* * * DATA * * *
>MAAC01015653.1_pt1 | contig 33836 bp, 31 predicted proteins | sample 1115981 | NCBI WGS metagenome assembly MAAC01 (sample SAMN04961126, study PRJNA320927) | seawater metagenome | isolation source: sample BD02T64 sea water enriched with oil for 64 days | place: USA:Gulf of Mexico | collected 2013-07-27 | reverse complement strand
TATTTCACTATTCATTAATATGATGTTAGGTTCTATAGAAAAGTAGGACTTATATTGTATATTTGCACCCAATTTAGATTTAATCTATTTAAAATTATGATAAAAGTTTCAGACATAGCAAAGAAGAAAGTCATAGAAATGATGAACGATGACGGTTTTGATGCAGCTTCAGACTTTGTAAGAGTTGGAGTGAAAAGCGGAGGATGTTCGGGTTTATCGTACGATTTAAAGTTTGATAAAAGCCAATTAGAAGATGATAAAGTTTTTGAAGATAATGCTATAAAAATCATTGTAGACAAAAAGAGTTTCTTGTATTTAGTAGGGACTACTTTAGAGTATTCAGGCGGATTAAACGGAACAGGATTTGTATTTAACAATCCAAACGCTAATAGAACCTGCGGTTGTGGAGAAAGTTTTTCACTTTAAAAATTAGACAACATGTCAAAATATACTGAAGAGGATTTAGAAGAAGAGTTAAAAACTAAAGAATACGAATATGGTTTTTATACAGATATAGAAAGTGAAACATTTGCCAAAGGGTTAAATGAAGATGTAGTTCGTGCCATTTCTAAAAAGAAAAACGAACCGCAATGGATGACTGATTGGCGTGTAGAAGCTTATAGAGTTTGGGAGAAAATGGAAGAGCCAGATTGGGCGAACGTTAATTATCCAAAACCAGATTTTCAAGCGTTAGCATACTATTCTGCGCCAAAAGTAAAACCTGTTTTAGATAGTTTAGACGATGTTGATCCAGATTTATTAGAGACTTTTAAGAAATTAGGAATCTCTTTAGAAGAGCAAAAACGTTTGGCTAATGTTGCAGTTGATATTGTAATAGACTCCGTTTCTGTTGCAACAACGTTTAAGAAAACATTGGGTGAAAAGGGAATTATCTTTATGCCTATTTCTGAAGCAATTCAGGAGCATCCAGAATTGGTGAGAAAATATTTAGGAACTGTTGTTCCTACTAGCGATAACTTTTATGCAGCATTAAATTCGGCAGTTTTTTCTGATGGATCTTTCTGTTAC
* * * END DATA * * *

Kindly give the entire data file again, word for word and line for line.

>MAAC01015653.1_pt1 | contig 33836 bp, 31 predicted proteins | sample 1115981 | NCBI WGS metagenome assembly MAAC01 (sample SAMN04961126, study PRJNA320927) | seawater metagenome | isolation source: sample BD02T64 sea water enriched with oil for 64 days | place: USA:Gulf of Mexico | collected 2013-07-27 | reverse complement strand
TATTTCACTATTCATTAATATGATGTTAGGTTCTATAGAAAAGTAGGACTTATATTGTATATTTGCACCCAATTTAGATTTAATCTATTTAAAATTATGATAAAAGTTTCAGACATAGCAAAGAAGAAAGTCATAGAAATGATGAACGATGACGGTTTTGATGCAGCTTCAGACTTTGTAAGAGTTGGAGTGAAAAGCGGAGGATGTTCGGGTTTATCGTACGATTTAAAGTTTGATAAAAGCCAATTAGAAGATGATAAAGTTTTTGAAGATAATGCTATAAAAATCATTGTAGACAAAAAGAGTTTCTTGTATTTAGTAGGGACTACTTTAGAGTATTCAGGCGGATTAAACGGAACAGGATTTGTATTTAACAATCCAAACGCTAATAGAACCTGCGGTTGTGGAGAAAGTTTTTCACTTTAAAAATTAGACAACATGTCAAAATATACTGAAGAGGATTTAGAAGAAGAGTTAAAAACTAAAGAATACGAATATGGTTTTTATACAGATATAGAAAGTGAAACATTTGCCAAAGGGTTAAATGAAGATGTAGTTCGTGCCATTTCTAAAAAGAAAAACGAACCGCAATGGATGACTGATTGGCGTGTAGAAGCTTATAGAGTTTGGGAGAAAATGGAAGAGCCAGATTGGGCGAACGTTAATTATCCAAAACCAGATTTTCAAGCGTTAGCATACTATTCTGCGCCAAAAGTAAAACCTGTTTTAGATAGTTTAGACGATGTTGATCCAGATTTATTAGAGACTTTTAAGAAATTAGGAATCTCTTTAGAAGAGCAAAAACGTTTGGCTAATGTTGCAGTTGATATTGTAATAGACTCCGTTTCTGTTGCAACAACGTTTAAGAAAACATTGGGTGAAAAGGGAATTATCTTTATGCCTATTTCTGAAGCAATTCAGGAGCATCCAGAATTGGTGAGAAAATATTTAGGAACTGTTGTTCCTACTAGCGATAACTTTTATGCAGCATTAAATTCGGCAGTTTTTTCTGATGGATCTTTCTGTTAC